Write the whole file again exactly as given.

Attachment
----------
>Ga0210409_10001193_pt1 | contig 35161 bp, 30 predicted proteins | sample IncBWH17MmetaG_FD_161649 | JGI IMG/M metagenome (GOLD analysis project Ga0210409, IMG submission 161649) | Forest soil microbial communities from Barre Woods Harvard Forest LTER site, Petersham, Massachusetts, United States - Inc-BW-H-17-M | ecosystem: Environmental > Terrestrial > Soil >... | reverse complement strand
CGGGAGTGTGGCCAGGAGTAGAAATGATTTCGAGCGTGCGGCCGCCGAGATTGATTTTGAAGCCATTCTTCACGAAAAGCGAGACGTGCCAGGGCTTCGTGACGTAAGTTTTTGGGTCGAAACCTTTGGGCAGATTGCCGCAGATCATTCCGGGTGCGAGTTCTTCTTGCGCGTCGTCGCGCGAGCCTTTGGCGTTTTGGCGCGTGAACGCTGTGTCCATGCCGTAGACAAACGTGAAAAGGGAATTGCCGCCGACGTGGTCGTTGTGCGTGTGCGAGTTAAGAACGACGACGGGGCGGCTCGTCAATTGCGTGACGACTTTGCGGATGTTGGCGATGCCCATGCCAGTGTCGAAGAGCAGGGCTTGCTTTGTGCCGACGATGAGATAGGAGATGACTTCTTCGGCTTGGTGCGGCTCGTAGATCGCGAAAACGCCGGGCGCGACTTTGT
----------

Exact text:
>Ga0210409_10001193_pt1 | contig 35161 bp, 30 predicted proteins | sample IncBWH17MmetaG_FD_161649 | JGI IMG/M metagenome (GOLD analysis project Ga0210409, IMG submission 161649) | Forest soil microbial communities from Barre Woods Harvard Forest LTER site, Petersham, Massachusetts, United States - Inc-BW-H-17-M | ecosystem: Environmental > Terrestrial > Soil >... | reverse complement strand
CGGGAGTGTGGCCAGGAGTAGAAATGATTTCGAGCGTGCGGCCGCCGAGATTGATTTTGAAGCCATTCTTCACGAAAAGCGAGACGTGCCAGGGCTTCGTGACGTAAGTTTTTGGGTCGAAACCTTTGGGCAGATTGCCGCAGATCATTCCGGGTGCGAGTTCTTCTTGCGCGTCGTCGCGCGAGCCTTTGGCGTTTTGGCGCGTGAACGCTGTGTCCATGCCGTAGACAAACGTGAAAAGGGAATTGCCGCCGACGTGGTCGTTGTGCGTGTGCGAGTTAAGAACGACGACGGGGCGGCTCGTCAATTGCGTGACGACTTTGCGGATGTTGGCGATGCCCATGCCAGTGTCGAAGAGCAGGGCTTGCTTTGTGCCGACGATGAGATAGGAGATGACTTCTTCGGCTTGGTGCGGCTCGTAGATCGCGAAAACGCCGGGCGCGACTTTGT